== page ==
What's the Matter?
Well, the "Matter"
is the stuff of which all substances in the universe are
made. That's what it is.
Because all matter HAS MASS
and TAKES UP SPACE, all matter can be detected and
Some matter is easily observed, some is more
difficult to detect. ( Dark Matter,
which we’ll discuss in Earth
Science simply isn’t detectable by us at all. To
Dark Matter, we don’t even
PROPERTIES OF MATTER:
All matter has Physical and Chemical Properties
which make it different from other matter.
These Physical and Chemical
Properties never change regardless of amount of matter.
An ice cube has the same properties as an iceberg.
Size doesn’t matter.
Physical properties are
those that can be observed without changing the make-up, or
identify, of the matter.
Mass-amount of matter in a substance
result of gravity pulling on the atoms in matter
amount of space occupied by the matter
amount of matter in a given volume
to be pulled into a thin strand, or wire
Malleability-Ability to be
pressed or pounded into
a thin sheet.
Boiling Point- The temperature at which
changes from a liquid to a gas.
Melting Point- The temperature at which
changes from a solid to a liquid.
Electrical Conductivity- How well a
allows electricity to flow through it.
Solubility-The ability to dissolve in
Chemical Properties describe
matter based on its ability to change into a new kind of matter
with different properties.
Reactivity to Acid
Reactivity to Water
PHYSICAL AND CHEMICAL CHANGES:
CHANGES-alter the form of the substance
but not its identity.
Example: Boiling water (water changes form, but still retains
it’s identity as water, even while it’s steam),
Crushing a soda can, tearing up paper, mixing
sugar into iced tea, filtering orange juice to remove the
All these change the appearance of the substance, but
the substance itself remains the same substance.
That's the essence of Physical Change.
The form may be changed,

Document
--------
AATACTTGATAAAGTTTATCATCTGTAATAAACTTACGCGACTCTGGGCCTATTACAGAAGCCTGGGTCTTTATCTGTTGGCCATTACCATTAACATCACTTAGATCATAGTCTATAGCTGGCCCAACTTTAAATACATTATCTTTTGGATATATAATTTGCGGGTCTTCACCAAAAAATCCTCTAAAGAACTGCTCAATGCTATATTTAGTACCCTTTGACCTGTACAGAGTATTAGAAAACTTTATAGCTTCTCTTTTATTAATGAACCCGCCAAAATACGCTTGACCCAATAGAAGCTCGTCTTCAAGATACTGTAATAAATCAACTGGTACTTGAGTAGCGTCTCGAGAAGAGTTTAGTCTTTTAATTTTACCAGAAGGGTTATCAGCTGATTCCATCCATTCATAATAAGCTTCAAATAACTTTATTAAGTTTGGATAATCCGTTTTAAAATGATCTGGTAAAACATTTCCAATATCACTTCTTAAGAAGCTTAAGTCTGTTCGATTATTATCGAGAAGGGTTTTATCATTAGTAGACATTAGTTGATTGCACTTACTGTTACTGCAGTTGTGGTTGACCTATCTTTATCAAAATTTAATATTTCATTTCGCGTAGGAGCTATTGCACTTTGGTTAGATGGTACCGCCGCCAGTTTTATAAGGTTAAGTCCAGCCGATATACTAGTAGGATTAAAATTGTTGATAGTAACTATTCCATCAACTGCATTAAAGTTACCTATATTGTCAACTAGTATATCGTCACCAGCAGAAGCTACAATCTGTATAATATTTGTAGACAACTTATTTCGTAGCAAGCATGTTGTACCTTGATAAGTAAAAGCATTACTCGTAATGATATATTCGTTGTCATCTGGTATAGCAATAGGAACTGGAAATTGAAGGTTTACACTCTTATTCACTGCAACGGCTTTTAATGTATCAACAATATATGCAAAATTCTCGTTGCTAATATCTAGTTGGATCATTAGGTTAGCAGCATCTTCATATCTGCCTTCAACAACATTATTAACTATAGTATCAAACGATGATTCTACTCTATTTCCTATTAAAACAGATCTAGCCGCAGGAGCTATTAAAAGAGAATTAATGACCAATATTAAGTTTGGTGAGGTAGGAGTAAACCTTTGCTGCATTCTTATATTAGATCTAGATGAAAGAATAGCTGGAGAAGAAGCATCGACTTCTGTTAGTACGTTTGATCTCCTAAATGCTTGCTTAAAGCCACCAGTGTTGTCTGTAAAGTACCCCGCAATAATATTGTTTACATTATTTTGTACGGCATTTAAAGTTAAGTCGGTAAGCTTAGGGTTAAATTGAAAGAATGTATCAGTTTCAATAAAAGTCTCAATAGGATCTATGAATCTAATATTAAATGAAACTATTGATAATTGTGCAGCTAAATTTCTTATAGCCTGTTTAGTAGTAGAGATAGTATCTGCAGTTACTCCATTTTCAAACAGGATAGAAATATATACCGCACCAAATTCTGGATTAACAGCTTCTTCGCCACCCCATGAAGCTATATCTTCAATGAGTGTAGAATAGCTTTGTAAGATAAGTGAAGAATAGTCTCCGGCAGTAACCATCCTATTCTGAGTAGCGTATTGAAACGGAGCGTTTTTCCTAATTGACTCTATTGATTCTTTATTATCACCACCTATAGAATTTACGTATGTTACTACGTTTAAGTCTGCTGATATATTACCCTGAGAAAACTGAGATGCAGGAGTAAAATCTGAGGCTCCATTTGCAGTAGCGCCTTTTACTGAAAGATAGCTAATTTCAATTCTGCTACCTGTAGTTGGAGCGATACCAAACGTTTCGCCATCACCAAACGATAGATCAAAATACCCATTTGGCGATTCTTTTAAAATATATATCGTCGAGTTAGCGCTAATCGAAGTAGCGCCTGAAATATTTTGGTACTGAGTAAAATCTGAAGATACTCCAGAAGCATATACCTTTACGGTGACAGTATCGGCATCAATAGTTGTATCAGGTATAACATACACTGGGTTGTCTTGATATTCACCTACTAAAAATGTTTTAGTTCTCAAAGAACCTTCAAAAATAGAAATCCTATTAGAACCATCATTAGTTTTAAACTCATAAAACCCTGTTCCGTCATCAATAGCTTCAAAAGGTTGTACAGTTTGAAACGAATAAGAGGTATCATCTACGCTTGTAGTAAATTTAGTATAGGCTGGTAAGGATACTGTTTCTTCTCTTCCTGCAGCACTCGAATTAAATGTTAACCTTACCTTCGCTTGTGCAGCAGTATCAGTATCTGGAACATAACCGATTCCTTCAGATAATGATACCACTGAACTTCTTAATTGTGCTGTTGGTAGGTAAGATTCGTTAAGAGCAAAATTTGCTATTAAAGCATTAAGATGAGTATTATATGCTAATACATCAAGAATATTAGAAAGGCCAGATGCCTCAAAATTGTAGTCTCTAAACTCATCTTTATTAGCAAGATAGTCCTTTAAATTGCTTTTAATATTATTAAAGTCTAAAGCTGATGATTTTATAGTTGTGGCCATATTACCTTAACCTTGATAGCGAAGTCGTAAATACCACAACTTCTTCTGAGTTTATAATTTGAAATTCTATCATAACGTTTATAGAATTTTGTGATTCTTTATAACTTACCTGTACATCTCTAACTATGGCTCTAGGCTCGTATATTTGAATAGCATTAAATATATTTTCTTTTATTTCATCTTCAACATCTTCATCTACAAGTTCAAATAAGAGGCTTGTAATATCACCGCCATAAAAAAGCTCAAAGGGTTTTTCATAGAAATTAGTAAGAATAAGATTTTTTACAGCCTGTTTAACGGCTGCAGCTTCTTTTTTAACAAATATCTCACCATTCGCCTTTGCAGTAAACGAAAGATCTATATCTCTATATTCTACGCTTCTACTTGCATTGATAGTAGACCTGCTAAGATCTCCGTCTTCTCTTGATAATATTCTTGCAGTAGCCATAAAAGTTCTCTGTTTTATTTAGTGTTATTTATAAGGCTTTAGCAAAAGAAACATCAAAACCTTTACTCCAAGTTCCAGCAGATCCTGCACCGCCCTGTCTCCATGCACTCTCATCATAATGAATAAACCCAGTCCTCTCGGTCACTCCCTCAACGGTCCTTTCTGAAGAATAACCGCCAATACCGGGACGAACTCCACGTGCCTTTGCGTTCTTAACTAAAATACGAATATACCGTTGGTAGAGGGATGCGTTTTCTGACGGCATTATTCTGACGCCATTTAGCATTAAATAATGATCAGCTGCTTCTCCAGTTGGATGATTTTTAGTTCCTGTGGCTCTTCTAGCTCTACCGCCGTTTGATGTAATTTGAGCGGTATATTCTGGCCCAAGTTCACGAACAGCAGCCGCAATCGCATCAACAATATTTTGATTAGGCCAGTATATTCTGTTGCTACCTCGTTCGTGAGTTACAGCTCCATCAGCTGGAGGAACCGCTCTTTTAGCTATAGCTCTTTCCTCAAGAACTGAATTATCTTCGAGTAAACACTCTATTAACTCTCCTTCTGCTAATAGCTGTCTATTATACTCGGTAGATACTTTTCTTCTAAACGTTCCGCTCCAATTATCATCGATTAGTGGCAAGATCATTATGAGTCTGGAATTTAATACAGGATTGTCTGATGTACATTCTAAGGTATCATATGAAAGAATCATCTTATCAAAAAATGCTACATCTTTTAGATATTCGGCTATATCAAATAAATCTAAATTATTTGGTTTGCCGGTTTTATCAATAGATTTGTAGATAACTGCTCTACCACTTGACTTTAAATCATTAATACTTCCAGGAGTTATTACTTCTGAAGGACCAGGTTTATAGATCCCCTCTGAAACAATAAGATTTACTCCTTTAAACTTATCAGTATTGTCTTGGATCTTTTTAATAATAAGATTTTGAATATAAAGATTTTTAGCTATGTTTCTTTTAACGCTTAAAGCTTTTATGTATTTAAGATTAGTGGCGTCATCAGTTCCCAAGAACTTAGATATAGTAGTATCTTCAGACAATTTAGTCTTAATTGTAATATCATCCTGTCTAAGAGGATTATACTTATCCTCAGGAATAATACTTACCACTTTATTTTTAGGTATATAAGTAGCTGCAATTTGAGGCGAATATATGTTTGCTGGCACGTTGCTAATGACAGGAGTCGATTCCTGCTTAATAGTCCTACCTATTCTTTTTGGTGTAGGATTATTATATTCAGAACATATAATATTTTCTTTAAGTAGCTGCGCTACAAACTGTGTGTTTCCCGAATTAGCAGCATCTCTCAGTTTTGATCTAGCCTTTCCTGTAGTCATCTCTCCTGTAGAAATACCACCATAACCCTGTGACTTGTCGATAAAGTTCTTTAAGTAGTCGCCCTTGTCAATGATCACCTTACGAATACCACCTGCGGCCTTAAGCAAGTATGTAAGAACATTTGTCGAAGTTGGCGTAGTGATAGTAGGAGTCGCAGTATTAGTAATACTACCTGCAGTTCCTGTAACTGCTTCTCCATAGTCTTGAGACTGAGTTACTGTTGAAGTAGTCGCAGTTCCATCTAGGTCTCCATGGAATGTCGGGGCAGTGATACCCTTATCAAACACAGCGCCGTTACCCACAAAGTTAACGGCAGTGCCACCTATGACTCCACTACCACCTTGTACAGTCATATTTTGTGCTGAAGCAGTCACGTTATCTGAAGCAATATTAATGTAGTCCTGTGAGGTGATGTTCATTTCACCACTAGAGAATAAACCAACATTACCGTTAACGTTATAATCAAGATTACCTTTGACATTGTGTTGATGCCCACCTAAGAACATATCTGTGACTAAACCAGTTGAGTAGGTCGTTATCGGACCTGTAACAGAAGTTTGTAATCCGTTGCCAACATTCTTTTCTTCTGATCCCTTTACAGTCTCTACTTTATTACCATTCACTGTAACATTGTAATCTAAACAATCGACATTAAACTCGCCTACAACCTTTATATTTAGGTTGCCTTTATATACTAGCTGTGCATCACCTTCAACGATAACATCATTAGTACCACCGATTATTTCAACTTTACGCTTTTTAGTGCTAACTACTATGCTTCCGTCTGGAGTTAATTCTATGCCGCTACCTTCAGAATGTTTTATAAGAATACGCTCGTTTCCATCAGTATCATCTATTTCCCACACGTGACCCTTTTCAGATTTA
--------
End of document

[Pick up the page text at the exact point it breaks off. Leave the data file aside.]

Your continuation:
but not the identity.
It still IS, what it WAS.
CHANGES:-One or more substances combine
or break apart to form new substances.
burning wood-combines with oxygen, produce the glowing gases
(fire), but the wood is changed into ash, gases and
smoke that are no longer wood.
THAT's the essence of a Chemical Change.
The stuff is changed
into a NEW substance.
It looks different, and it IS different from what you started
SOMETHING NEW was created.
And you can't usually easily get back to what you had when you
States of Matter
Since ancient times, matter has
been known to exist in three states, also called phases:
(1) solids, (2) liquids, and (3) gases.
In the 1900's, scientists
identified four additional states: (1) plasmas, (2)
superconductors, (3) superfluids, and (4) Bose-Einstein
In 2000, scientists announced that
they had created quark-gluon plasmas.
But for pretty much all of your life, you'll just encounter matter
in one of three phases: solid, liquid and gas.
And if you're lucky, you might see lightning, which is plasma.
And of course the sun will always warm your head, and THAT's
But mostly, just the solid, liquid or gas.
Solids tend to retain their shape,
Liquids assume the shape of their container and can flow
Gases expand to fill their containers,
They resist compression (reduction in the amount of space
Like solids, liquids resist compression.
and they can be compressed fairly easily.
Most solids consist of small crystals packed together.
The atoms or molecules of a liquid
are in contact with one another
but are not linked,
so they can move freely past one another.
The atoms or molecules of a gas are not in contact with
one another and are always moving violently.
In gases at familiar pressures and temperatures,
each atom or molecule collides with others millions or
billions of times per second.
Matter can change from one state to another.
When this occurs, the appearance of the matter may change
Changing states of matter
To change from one
state (or phase) to another, you must simply add or
subtract energy from the system.
To go from solid to liquid (melting)
ADD ENERGY (often Heat)
To go from Liquid to Gas (Vaporization or Evaporation)
To go from Gas back to a liquid
SUBTRACT ENERGY (cool it down, lower the temperature,
TAKE AWAY HEAT
To go fro Liquid back to a Solid
Boom! You're back where you started!
Vaporization, Evaporation, Condensation, Boiling
Point, Melting Point, Freezing Point.